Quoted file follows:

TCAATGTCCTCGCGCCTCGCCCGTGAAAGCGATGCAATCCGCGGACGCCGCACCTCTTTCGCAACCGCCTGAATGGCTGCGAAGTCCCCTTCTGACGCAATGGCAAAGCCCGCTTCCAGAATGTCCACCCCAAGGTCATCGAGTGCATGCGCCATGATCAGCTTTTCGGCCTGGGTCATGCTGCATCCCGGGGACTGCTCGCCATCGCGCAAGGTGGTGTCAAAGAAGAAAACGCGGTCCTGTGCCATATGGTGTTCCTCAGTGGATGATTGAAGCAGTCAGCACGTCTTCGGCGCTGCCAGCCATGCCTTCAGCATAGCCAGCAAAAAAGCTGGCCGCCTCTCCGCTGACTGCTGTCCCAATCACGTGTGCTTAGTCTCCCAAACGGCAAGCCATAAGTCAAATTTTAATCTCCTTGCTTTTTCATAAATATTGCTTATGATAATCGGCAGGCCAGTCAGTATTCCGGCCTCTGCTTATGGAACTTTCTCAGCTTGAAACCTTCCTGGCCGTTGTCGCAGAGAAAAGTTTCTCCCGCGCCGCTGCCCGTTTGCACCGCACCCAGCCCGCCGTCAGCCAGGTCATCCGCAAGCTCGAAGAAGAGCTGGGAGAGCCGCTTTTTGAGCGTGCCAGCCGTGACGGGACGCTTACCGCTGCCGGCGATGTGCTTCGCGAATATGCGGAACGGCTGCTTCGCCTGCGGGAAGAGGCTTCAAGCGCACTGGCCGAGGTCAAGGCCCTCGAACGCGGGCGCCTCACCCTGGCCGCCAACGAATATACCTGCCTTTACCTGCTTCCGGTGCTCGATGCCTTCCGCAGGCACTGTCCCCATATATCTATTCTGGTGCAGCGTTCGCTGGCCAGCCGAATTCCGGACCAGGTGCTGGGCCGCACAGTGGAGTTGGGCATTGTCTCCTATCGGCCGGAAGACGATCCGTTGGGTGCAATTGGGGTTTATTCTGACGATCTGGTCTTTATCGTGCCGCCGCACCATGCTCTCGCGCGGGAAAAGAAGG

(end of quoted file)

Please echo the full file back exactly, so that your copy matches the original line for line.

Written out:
TCAATGTCCTCGCGCCTCGCCCGTGAAAGCGATGCAATCCGCGGACGCCGCACCTCTTTCGCAACCGCCTGAATGGCTGCGAAGTCCCCTTCTGACGCAATGGCAAAGCCCGCTTCCAGAATGTCCACCCCAAGGTCATCGAGTGCATGCGCCATGATCAGCTTTTCGGCCTGGGTCATGCTGCATCCCGGGGACTGCTCGCCATCGCGCAAGGTGGTGTCAAAGAAGAAAACGCGGTCCTGTGCCATATGGTGTTCCTCAGTGGATGATTGAAGCAGTCAGCACGTCTTCGGCGCTGCCAGCCATGCCTTCAGCATAGCCAGCAAAAAAGCTGGCCGCCTCTCCGCTGACTGCTGTCCCAATCACGTGTGCTTAGTCTCCCAAACGGCAAGCCATAAGTCAAATTTTAATCTCCTTGCTTTTTCATAAATATTGCTTATGATAATCGGCAGGCCAGTCAGTATTCCGGCCTCTGCTTATGGAACTTTCTCAGCTTGAAACCTTCCTGGCCGTTGTCGCAGAGAAAAGTTTCTCCCGCGCCGCTGCCCGTTTGCACCGCACCCAGCCCGCCGTCAGCCAGGTCATCCGCAAGCTCGAAGAAGAGCTGGGAGAGCCGCTTTTTGAGCGTGCCAGCCGTGACGGGACGCTTACCGCTGCCGGCGATGTGCTTCGCGAATATGCGGAACGGCTGCTTCGCCTGCGGGAAGAGGCTTCAAGCGCACTGGCCGAGGTCAAGGCCCTCGAACGCGGGCGCCTCACCCTGGCCGCCAACGAATATACCTGCCTTTACCTGCTTCCGGTGCTCGATGCCTTCCGCAGGCACTGTCCCCATATATCTATTCTGGTGCAGCGTTCGCTGGCCAGCCGAATTCCGGACCAGGTGCTGGGCCGCACAGTGGAGTTGGGCATTGTCTCCTATCGGCCGGAAGACGATCCGTTGGGTGCAATTGGGGTTTATTCTGACGATCTGGTCTTTATCGTGCCGCCGCACCATGCTCTCGCGCGGGAAAAGAAGG